By: Ben Sweeney
The Ketogenic Diet, commonly shortened to Keto, has gotten widely mixed reviews from people who have tried it. Many have met their weight loss goals on it, yet others have found that it’s had a negative effect on their overall health. Keto is currently the new “it” diet, but it’s actually been around since as far back as the 1920’s when it was being used to help treat epilepsy. Recently, research has shown that there are other health benefits to being on the diet. Having heard all of this, I decided to give it a try, mostly for two specific reasons. I love both sweet and savory foods, and Keto gave me the opportunity to completely detox off sugar and onto a very clean diet, as you have to consume almost no fruit and carbs on Keto. The other reason was to see how it would affect my body. I truly didn’t know what to expect both physically and in my fitness performance.
The purpose of Keto is to shift your body’s primary fuel source from carbohydrates to fat. In order to do so, you drastically restrict your daily carb intake and greatly increase the amount of fats you’re consuming. This changes your body’s metabolism to now burn fat as your fuel source versus glucose from carbs, which, ultimately, helps you shed any stubborn, excess body fat. This change in your body’s metabolism is called Ketosis, and takes some time to achieve. How long it takes varies from person to person.
I found that I was able to achieve Ketosis relatively quickly. I did Keto for a total of five weeks and it took me about two weeks to reach Ketosis. This was primarily because my current diet is naturally a little higher in fat and I’ve been on a paleo diet for a few years, so the shift to full Keto was a relatively natural one once I eliminated the majority of my carbs. Every day, I took in a total of only 20 grams of carbohydrate (normally, an average training day requires 400 grams for me) and monitored my ketone levels to make sure I was burning fat for fuel (you can buy special Keto test strips for this).Though reportedly common in most people who start the diet, I never got “Keto flu”, where your body experiences flu-like symptoms as your metabolism changes over. Throughout the five weeks, I found I was able to maintain weight while significantly leaning out and completely detoxing from sugar. Most importantly, all of my health markers–HDL, LDL, blood triglycerides, etc.–all came back healthy.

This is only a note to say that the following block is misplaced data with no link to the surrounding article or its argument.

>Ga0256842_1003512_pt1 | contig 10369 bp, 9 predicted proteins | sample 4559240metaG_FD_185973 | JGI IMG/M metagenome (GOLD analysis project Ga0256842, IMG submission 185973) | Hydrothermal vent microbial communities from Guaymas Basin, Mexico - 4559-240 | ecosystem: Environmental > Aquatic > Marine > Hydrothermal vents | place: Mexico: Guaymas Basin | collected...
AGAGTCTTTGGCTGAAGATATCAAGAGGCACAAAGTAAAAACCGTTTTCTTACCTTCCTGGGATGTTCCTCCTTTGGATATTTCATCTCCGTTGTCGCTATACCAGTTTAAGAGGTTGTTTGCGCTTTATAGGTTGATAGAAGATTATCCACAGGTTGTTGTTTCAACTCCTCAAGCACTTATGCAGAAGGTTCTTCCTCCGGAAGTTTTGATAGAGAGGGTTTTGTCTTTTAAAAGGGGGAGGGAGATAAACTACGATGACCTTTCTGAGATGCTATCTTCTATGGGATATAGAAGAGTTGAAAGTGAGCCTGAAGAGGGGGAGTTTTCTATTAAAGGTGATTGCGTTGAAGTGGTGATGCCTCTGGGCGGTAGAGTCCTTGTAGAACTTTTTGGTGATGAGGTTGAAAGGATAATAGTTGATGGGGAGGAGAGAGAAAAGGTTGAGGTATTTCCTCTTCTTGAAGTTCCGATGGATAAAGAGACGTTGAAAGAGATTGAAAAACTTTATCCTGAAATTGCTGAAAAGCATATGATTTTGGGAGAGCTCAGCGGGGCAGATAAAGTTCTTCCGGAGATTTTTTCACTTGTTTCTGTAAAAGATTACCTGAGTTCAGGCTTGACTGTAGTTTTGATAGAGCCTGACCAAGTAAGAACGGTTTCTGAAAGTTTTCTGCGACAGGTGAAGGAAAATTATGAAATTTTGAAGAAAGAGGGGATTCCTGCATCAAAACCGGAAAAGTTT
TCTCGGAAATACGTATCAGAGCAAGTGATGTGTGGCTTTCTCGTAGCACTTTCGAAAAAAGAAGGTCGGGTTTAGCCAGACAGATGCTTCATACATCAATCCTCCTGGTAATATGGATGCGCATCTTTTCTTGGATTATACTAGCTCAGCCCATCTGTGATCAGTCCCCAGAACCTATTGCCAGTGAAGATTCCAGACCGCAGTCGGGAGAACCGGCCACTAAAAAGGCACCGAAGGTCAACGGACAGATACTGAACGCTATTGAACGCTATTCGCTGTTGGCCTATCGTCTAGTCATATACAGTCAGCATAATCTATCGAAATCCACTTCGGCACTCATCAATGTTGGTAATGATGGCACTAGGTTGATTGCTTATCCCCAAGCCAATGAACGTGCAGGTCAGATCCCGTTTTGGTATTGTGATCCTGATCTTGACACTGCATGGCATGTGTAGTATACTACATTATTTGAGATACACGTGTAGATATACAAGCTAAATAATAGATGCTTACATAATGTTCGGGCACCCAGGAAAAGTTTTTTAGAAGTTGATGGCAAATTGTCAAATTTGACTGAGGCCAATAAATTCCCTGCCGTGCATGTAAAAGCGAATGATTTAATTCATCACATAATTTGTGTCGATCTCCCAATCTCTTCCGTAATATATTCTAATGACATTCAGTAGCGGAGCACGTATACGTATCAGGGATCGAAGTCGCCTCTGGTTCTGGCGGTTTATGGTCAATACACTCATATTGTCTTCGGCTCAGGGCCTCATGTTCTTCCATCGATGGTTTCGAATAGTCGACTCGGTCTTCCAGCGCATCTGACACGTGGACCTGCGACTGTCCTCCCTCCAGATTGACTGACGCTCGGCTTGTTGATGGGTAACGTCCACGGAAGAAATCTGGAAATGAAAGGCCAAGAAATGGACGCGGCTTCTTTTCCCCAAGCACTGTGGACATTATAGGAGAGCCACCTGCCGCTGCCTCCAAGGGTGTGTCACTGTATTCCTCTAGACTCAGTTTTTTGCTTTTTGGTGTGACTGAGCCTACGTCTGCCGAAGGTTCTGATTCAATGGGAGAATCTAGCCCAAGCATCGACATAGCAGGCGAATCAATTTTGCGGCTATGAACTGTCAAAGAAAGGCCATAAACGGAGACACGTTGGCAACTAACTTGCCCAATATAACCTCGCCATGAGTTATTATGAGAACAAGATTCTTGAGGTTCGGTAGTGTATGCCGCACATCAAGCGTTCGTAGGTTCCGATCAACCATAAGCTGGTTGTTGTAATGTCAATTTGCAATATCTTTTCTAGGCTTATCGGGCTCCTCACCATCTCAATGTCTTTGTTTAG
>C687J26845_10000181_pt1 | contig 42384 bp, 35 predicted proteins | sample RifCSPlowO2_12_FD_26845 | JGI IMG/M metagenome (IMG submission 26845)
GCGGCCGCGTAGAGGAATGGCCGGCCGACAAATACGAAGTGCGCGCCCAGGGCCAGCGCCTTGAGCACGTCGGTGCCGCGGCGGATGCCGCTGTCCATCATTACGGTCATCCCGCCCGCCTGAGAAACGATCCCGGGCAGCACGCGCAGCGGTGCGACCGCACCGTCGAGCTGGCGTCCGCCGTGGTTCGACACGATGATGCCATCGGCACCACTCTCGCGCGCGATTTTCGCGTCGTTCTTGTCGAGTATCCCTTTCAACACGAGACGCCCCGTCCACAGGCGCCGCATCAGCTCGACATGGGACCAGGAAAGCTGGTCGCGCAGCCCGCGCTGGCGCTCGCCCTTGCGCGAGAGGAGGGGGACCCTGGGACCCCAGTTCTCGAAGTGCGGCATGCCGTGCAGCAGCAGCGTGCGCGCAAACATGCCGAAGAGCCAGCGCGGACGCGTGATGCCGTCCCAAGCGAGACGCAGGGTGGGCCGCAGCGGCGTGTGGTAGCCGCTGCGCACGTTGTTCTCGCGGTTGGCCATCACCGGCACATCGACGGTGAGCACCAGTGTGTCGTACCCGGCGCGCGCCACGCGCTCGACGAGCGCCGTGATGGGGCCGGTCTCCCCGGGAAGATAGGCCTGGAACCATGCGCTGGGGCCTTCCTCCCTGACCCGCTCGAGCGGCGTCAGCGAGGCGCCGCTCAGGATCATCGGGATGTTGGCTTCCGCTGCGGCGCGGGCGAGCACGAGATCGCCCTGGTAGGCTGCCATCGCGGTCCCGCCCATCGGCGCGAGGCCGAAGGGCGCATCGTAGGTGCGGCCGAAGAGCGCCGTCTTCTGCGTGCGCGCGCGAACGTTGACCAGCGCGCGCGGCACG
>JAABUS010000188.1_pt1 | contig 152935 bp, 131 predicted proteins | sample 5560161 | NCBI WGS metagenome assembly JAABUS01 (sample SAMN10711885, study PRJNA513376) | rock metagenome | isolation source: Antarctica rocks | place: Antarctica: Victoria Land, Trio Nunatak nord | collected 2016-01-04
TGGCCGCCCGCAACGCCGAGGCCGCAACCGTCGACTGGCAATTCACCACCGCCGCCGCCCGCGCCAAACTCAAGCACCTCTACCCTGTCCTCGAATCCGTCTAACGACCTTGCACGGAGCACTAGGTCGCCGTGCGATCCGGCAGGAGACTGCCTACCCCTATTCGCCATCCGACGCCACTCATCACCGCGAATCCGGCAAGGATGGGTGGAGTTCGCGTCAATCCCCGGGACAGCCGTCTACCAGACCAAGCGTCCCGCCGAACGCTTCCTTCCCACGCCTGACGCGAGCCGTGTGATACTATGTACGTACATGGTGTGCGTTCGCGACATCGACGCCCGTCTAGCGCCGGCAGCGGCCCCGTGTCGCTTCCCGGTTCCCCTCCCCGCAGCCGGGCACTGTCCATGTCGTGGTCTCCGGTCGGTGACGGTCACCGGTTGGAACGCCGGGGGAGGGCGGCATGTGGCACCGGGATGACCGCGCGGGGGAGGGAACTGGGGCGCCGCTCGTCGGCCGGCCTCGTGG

Where I had a little trouble with the diet was in maintaining my energy levels during my training sessions. I kept with the diet over the entire course of the Open and was able to perform each Open workout at the start of my training hours without a problem. For these shorter, high-intensity workouts, I never felt like I couldn’t push through due to a lack of energy (as long as other external factors such as sleep and stress weren’t affecting me). Where I did notice a difference was during the second hour of my two hour-long workouts. At that point, I started to feel my energy levels drop, it became hard to push during strength/metcons, and my training suffered. I didn’t lose any strength, though, and none of my numbers dropped because of the diet, but in order to put on mass and increase strength as I’m trying to do, it would be extremely difficult to take in the amount of calories I need on Keto. While possible, that level of food required for increasing lean mass would add up quickly on this diet. So, if you’re looking to be competitive in sports/fitness, trying to gain weight, or trying to increase overall strength, it’s not a diet I would recommend.
Overall, I had a very positive experience with Keto and would recommend it for anyone who’s taking group fitness classes. Your energy levels for an hour-long class would be fine. You won’t have a crash and you’ll be able to work hard continuously throughout the hour. I found it to be incredibly effective in helping to eat clean and burn fat in order to lean out/lose weight. However, it is something you need to be RELIGIOUS about. You can’t “kind of” be keto, otherwise you won’t get that critical shift in your metabolism from carb-based to fat-based fuel burning. In order to reach Ketosis, you need to make sure that your carbohydrates drop from about 50% of your diet down (normal) to around 5%, weigh and measure your foods, increase your sleep, and up your water consumption. By doing this, you willl reach Ketosis quickly. But doing the diet halfway – like only doing it on weekdays, or being “90% Keto” – will never allow you to hit that critical point, and might even potentially do damage to your body. There is a lot of math, meal prep, and testing to be done, but if you are willing to commit to doing Keto, and your goal is a healthier lifestyle, you will find success.
If you have any questions about Keto, my experience with it, and potentially giving it a try, feel free to reach out to me [firstname.lastname@example.org ]
By: Ben Sweeney